Advocate. Inform. Empower

In years past, the perception has been that an inability to conceive was attributable to problems with the woman’s reproductive functionality. But researchers like Dr. Liberty Barnes at Cambridge University who recently published the book “Conceiving Masculinity: Male infertility, medicine, and identity,” contradict the idea that this is a women’s issue. Barnes says that of those millions of people trying without success to conceive a child, 30 percent are due female factors, 30 percent are male factors, 20 percent are a combination of male and female factors, and 20 percent of cases of infertility are simply unknown.

Although in the past infertility problems were attributed to the woman, we now know that a male factor plays a significant role. Medical practice and research over recent years indicate that in 30–40% of couples, a male factor is the only reason causing infertility. In another 10–15% of couples a combination of male and female factors contribute to infertility. An infertility investigation should therefore include a thorough assessment of both partners.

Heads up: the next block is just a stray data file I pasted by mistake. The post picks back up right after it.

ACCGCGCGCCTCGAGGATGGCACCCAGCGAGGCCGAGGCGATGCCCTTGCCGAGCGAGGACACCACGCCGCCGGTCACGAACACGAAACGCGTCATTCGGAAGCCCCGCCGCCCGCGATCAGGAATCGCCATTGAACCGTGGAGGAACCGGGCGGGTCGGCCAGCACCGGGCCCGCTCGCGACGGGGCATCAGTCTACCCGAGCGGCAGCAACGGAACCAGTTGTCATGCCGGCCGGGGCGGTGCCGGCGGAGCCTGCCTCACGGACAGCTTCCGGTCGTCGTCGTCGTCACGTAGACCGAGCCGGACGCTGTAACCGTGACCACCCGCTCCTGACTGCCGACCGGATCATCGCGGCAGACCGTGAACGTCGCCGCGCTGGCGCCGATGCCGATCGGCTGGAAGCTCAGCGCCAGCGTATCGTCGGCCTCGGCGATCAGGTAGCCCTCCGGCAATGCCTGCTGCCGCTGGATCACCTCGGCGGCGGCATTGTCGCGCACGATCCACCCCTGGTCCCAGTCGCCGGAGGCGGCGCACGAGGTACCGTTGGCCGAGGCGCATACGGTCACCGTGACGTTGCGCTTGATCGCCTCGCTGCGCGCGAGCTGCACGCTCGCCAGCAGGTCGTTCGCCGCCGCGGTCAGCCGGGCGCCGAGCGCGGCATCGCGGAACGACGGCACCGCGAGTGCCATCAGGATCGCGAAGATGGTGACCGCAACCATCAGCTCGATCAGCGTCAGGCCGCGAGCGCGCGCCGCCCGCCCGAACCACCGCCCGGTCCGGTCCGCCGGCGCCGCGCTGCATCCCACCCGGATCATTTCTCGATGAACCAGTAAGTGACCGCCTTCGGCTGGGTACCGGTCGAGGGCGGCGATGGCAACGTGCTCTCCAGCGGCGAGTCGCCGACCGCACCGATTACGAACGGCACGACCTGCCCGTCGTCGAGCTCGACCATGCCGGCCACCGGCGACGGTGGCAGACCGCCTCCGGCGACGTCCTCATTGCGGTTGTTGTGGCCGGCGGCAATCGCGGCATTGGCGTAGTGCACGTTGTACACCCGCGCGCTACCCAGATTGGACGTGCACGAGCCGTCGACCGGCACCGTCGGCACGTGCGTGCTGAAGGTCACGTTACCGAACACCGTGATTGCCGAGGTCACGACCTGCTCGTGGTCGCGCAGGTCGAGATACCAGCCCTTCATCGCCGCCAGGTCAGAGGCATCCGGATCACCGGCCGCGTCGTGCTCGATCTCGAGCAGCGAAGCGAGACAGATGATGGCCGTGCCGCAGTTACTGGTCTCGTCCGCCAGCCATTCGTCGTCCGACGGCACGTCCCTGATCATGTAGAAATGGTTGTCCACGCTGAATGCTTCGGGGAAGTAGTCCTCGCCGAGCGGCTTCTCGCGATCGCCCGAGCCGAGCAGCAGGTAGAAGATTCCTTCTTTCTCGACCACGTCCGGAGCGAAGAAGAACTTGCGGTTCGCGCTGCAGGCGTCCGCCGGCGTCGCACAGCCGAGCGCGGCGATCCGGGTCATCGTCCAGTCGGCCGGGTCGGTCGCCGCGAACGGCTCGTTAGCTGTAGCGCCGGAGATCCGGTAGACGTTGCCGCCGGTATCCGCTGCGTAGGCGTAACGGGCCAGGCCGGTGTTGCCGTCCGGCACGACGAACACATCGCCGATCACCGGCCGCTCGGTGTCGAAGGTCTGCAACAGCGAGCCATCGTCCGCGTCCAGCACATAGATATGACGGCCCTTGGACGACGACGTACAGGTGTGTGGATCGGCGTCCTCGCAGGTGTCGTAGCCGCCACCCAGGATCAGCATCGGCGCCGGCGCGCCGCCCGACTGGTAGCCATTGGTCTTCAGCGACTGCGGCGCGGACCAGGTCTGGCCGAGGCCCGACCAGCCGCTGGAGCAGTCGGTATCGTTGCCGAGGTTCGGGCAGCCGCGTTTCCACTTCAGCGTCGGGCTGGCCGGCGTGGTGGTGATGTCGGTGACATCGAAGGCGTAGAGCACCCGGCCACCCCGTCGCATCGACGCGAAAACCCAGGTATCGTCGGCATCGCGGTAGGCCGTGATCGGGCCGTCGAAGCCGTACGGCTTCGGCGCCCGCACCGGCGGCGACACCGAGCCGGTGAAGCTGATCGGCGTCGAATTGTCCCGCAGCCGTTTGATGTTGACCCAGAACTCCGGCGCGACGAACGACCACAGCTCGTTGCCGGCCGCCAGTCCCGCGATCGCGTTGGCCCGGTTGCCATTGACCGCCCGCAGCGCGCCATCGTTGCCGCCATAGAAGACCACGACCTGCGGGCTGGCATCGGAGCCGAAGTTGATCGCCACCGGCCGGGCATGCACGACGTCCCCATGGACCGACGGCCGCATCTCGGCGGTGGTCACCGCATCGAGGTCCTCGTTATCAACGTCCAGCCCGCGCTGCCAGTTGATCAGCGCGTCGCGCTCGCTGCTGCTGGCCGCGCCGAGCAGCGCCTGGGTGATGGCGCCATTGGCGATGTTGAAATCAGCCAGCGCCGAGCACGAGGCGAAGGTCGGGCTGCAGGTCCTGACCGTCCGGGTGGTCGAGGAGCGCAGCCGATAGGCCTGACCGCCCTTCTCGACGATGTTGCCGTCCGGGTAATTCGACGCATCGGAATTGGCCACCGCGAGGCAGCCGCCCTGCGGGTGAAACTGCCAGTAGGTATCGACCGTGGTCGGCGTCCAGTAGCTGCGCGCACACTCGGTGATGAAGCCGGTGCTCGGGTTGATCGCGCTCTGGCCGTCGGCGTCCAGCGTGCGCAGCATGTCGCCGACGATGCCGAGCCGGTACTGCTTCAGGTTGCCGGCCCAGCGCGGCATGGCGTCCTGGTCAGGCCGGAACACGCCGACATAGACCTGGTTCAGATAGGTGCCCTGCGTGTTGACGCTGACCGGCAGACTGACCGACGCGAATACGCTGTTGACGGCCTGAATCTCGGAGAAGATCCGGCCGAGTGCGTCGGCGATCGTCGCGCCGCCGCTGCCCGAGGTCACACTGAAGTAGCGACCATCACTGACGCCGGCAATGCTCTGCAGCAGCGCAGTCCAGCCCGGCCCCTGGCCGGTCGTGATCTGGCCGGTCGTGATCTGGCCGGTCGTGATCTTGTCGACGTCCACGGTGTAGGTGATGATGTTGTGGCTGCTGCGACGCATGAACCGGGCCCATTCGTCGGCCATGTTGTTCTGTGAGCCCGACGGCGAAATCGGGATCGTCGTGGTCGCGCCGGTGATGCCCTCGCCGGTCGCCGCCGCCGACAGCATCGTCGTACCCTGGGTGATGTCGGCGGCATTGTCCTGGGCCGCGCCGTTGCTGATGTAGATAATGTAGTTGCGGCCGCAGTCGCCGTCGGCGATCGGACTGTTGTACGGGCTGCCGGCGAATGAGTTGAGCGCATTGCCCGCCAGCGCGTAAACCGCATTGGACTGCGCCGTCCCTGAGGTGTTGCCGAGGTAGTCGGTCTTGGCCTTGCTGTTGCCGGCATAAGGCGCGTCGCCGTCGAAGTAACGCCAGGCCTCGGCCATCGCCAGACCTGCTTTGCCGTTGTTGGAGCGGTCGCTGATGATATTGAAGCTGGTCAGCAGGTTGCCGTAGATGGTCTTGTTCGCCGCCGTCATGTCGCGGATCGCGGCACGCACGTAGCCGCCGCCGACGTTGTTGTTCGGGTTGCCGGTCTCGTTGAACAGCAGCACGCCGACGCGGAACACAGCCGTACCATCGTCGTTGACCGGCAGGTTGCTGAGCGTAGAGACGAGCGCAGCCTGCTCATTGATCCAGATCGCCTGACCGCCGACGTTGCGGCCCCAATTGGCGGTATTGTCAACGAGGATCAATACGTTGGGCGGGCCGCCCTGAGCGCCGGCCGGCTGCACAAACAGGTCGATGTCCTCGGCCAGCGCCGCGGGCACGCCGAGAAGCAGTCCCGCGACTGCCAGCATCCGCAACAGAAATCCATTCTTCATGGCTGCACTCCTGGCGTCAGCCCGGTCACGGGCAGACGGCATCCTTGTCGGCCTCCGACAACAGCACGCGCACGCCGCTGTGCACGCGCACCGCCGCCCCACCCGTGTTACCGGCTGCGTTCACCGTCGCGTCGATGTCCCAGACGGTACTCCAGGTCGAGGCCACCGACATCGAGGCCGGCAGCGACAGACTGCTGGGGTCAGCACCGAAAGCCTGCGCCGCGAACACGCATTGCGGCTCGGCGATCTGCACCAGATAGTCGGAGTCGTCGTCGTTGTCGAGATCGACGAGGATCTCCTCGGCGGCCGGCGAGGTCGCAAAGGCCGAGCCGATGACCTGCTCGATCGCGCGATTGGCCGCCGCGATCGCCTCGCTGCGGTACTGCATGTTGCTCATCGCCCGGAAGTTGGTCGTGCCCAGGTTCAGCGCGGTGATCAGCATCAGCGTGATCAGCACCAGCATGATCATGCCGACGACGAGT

Men and Emotions

Despite the fact that approximately 30% of infertility is attributed to male factors, in many cases it appears that men are not as willing or as able as their female partners to talk about their experience. Perhaps this is because we traditionally think of children as a woman’s province, or because over the ages, conception has been thought of as the woman’s responsibility.

Male Factor

Infertility is often believed to be a woman’s problem. However, studies indicate that 30% of infertility is related to male factor problems such as structural abnormalities, sperm production disorders, ejaculatory disturbances and immunologic disorders. Infertility is a couple’s problem and one that must be faced as a team. This concept is incredibly important as the feelings of the man often get overlooked.

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